Fabricius first recognized and named the genus Nicrophorus in 1775, separating a very distinct group of species from the genus Silpha in which they had been described. Olivier (1790) described N. americanus in the genus Nicrophorus, and it has always remained there. Semenov-Tian-Shanskij (1933) designated Nicrophorus americanus as the type species of a new subgenus, Eunecrophorus, but his subgeneric names are not currently in use. See the catalog of Sikes et al. (2002) for an extensive list of references pertaining to the species.

References

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Molecular Biology and Genetics

Molecular Biology

Statistics of barcoding coverage: Nicrophorus americanus

Barcode of Life Data Systems (BOLDS) Stats
Public Records: 0
Specimens with Barcodes: 1
Species With Barcodes: 1
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Conservation

In 1983 the American burying beetle was included as an endangered species in the Invertebrate Red Book published by the Intemational Union for the Conservation of Nature. In the United States, it was proposed as an endangered species in 1988 and was placed on the state and federal endangered species lists in August 1989 (Ratcliffe, URL (4)).

Since then, the species has been discovered to occur in Rhode Island (Block Island only), Oklahoma, Nebraska, Arkansas, South Dakota, Kansas, and Texas, although it is not clear whether all of these populations are adequately large and protected to be stable. In addition, captive breeding and reintroduction efforts are underway, at the St. Louis Zoo (St. Louis, Missouri; providing beetles for release in Ohio) and the Roger Williams Park Zoo (Providence, Rhode Island; providing beetles for release in Massachusetts). The St. Louis Zoo is also continuing to search for remnant populations in Missouri. Efforts are being made to protect the habitats of as many as possible of the known populations.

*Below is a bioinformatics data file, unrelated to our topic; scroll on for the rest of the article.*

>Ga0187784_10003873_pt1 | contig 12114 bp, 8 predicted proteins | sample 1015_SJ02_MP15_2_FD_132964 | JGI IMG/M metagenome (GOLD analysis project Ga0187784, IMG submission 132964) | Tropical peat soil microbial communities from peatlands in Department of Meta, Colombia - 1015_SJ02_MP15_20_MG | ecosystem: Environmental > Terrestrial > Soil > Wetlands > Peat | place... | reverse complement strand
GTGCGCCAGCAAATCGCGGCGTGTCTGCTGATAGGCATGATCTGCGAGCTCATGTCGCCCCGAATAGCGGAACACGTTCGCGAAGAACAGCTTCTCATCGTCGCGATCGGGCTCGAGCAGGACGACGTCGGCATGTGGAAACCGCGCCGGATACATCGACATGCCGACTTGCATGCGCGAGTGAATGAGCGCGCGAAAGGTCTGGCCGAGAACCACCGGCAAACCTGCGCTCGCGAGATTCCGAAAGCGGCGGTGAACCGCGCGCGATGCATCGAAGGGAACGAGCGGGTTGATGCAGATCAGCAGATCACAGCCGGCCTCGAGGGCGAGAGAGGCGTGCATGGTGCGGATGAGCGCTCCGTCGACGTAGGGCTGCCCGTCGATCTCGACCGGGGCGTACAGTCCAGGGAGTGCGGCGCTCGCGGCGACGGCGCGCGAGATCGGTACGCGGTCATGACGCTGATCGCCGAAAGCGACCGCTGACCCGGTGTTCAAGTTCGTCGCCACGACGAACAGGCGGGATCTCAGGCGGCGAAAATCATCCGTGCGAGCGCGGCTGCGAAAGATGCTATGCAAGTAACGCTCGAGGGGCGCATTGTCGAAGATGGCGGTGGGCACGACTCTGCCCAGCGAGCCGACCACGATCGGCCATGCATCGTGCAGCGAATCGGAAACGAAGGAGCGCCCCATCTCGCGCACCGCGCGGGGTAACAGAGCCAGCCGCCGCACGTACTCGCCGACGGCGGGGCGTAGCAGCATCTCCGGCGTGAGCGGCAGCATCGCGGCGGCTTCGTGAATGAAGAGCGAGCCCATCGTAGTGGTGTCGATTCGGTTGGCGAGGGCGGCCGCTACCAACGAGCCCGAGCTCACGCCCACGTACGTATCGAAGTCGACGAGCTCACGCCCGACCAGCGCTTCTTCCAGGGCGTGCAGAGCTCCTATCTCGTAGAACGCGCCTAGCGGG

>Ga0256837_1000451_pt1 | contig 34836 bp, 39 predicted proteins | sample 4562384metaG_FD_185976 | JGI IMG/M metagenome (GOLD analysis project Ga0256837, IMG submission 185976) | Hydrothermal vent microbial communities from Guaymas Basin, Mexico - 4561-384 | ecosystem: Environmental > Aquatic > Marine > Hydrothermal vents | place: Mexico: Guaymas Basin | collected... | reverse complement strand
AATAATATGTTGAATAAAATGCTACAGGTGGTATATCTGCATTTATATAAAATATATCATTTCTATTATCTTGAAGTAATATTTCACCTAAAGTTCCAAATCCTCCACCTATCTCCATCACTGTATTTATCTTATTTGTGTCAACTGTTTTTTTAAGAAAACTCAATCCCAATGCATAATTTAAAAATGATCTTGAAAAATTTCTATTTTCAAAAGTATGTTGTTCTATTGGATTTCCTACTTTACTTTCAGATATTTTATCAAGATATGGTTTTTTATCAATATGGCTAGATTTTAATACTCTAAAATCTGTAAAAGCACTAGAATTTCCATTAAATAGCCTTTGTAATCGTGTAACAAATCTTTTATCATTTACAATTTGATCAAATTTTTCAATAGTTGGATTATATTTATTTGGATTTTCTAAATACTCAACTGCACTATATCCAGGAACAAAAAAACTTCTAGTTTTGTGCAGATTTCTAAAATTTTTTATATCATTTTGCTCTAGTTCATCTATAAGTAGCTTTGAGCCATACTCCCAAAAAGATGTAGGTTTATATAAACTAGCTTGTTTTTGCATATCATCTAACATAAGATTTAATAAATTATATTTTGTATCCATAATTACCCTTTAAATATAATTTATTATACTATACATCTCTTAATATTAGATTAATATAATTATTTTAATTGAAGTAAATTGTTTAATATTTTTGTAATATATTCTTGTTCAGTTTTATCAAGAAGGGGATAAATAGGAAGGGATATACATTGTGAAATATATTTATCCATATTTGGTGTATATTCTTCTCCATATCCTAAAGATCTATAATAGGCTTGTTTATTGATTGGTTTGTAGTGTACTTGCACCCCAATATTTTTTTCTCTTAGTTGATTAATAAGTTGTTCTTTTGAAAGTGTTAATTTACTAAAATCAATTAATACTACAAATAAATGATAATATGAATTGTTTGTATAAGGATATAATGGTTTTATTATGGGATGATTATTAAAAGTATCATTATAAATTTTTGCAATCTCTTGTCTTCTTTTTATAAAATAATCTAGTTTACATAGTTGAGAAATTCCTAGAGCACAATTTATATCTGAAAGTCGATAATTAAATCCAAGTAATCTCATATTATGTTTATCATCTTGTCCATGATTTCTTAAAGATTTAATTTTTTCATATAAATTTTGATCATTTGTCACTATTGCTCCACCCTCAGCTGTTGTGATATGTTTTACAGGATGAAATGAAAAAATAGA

References

  1. US Fish & Wildlife Service Species Profile
  2. American Burying Beetle Recovery Plan
  3. Habitat Conservation Plan
  4. Endangered American Burying Beetle Update
  5. Lomolino, M. V. & J. C. Creighton. 1996. Habitat selection, breeding success and conservation of the endangered American Burying Beetle Nicrophorus americanus. Biological Conservation 77: 235-241.
  6. Lomolino, M. V., J. C. Creighton, G. D. Schnell & D. L. Certain. 1995. Ecology and conservation of the endangered American Burying Beetle (Nicrophorus americanus). Conservation Biology 9 (3): 605-614.
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Conservation Status

American burying beetles were listed as an endangered species by U.S. Fish and Wildlife Service in 1989. They are currently considered critically endangered by the IUCN and are likely extirpated from Michigan. Habitat fragmentation and habitat loss are largely held responsible for the decline of this species. Habitat fragmentation and deforestation has reduced populations of species that become carrion in which this species broods. Increased competition with other scavengers has also contributed to the population decline of American burying beetles.

US Federal List: endangered

CITES: no special status

State of Michigan List: probably extirpated

IUCN Red List of Threatened Species: critically endangered

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IUCN Red List Assessment


Red List Category
CR
Critically Endangered

Red List Criteria
A1c

Version
2.3

Year Assessed
1996
  • Needs updating

Assessor/s
World Conservation Monitoring Centre

Reviewer/s

Contributor/s

History
  • 1994
    Endangered
    (Groombridge 1994)
  • 1990
    Endangered
    (IUCN 1990)
  • 1988
    Endangered
    (IUCN Conservation Monitoring Centre 1988)
  • 1986
    Endangered
    (IUCN Conservation Monitoring Centre 1986)
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National NatureServe Conservation Status

Canada

Rounded National Status Rank: NH - Possibly Extirpated

United States

Rounded National Status Rank: N2 - Imperiled

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NatureServe Conservation Status

Rounded Global Status Rank: G2 - Imperiled